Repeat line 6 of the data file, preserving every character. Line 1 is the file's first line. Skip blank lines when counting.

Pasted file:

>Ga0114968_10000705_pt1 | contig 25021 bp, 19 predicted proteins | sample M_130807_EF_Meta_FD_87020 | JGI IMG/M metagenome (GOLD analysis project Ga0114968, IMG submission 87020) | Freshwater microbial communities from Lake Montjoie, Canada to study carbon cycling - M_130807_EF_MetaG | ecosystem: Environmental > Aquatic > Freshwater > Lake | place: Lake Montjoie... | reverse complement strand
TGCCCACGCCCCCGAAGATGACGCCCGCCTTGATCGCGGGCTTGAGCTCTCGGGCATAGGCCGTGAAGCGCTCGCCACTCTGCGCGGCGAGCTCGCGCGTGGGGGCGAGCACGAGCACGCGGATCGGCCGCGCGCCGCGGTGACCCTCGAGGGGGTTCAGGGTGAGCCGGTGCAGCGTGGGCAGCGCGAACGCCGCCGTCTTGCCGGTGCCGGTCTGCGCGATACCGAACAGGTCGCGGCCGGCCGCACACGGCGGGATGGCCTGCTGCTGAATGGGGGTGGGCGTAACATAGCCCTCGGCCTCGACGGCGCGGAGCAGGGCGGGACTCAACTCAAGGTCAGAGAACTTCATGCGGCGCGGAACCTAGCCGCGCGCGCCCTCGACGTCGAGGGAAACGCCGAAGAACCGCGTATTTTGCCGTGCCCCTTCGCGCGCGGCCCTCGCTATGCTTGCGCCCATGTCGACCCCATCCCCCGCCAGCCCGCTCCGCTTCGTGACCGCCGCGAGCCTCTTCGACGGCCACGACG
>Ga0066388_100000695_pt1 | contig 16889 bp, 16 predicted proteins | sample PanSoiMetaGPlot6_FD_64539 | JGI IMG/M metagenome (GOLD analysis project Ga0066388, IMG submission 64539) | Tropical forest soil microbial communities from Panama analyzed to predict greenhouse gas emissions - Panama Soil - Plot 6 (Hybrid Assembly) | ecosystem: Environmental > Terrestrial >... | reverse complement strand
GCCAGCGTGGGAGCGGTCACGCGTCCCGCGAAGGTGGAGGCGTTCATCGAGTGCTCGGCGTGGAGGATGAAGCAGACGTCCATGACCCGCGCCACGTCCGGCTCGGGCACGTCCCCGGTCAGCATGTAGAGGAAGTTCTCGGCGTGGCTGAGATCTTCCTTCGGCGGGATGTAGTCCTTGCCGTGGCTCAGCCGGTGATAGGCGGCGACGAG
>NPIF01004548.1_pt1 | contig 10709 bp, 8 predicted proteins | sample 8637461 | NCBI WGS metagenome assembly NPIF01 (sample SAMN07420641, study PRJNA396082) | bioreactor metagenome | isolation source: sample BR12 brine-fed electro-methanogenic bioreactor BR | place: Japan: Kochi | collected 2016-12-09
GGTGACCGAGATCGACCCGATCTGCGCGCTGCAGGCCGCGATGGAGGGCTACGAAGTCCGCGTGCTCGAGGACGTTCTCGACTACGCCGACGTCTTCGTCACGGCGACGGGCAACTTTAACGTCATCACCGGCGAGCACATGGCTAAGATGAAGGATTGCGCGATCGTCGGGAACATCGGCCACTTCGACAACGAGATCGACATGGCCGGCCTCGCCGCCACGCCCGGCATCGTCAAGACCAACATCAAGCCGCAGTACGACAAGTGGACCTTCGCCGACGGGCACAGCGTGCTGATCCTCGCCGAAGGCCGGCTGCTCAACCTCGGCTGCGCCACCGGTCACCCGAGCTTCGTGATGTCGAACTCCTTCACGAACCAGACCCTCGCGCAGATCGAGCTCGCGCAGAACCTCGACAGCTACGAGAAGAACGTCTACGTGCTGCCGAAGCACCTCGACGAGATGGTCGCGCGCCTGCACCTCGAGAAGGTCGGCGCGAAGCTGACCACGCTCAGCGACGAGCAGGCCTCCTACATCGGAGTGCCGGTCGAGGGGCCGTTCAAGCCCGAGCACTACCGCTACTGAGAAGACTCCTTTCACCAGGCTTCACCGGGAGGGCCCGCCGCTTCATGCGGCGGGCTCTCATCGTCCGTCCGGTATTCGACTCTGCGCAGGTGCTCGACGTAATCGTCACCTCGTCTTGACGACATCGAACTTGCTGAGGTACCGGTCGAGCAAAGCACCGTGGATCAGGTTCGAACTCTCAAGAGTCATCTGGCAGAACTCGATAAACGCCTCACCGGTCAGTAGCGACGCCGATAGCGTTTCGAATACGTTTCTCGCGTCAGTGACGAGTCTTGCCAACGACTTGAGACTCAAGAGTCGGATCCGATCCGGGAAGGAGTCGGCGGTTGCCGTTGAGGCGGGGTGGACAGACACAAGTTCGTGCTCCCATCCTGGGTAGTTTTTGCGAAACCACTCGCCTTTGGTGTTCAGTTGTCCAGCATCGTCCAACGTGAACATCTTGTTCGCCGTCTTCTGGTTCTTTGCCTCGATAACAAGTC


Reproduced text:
GGTGACCGAGATCGACCCGATCTGCGCGCTGCAGGCCGCGATGGAGGGCTACGAAGTCCGCGTGCTCGAGGACGTTCTCGACTACGCCGACGTCTTCGTCACGGCGACGGGCAACTTTAACGTCATCACCGGCGAGCACATGGCTAAGATGAAGGATTGCGCGATCGTCGGGAACATCGGCCACTTCGACAACGAGATCGACATGGCCGGCCTCGCCGCCACGCCCGGCATCGTCAAGACCAACATCAAGCCGCAGTACGACAAGTGGACCTTCGCCGACGGGCACAGCGTGCTGATCCTCGCCGAAGGCCGGCTGCTCAACCTCGGCTGCGCCACCGGTCACCCGAGCTTCGTGATGTCGAACTCCTTCACGAACCAGACCCTCGCGCAGATCGAGCTCGCGCAGAACCTCGACAGCTACGAGAAGAACGTCTACGTGCTGCCGAAGCACCTCGACGAGATGGTCGCGCGCCTGCACCTCGAGAAGGTCGGCGCGAAGCTGACCACGCTCAGCGACGAGCAGGCCTCCTACATCGGAGTGCCGGTCGAGGGGCCGTTCAAGCCCGAGCACTACCGCTACTGAGAAGACTCCTTTCACCAGGCTTCACCGGGAGGGCCCGCCGCTTCATGCGGCGGGCTCTCATCGTCCGTCCGGTATTCGACTCTGCGCAGGTGCTCGACGTAATCGTCACCTCGTCTTGACGACATCGAACTTGCTGAGGTACCGGTCGAGCAAAGCACCGTGGATCAGGTTCGAACTCTCAAGAGTCATCTGGCAGAACTCGATAAACGCCTCACCGGTCAGTAGCGACGCCGATAGCGTTTCGAATACGTTTCTCGCGTCAGTGACGAGTCTTGCCAACGACTTGAGACTCAAGAGTCGGATCCGATCCGGGAAGGAGTCGGCGGTTGCCGTTGAGGCGGGGTGGACAGACACAAGTTCGTGCTCCCATCCTGGGTAGTTTTTGCGAAACCACTCGCCTTTGGTGTTCAGTTGTCCAGCATCGTCCAACGTGAACATCTTGTTCGCCGTCTTCTGGTTCTTTGCCTCGATAACAAGTC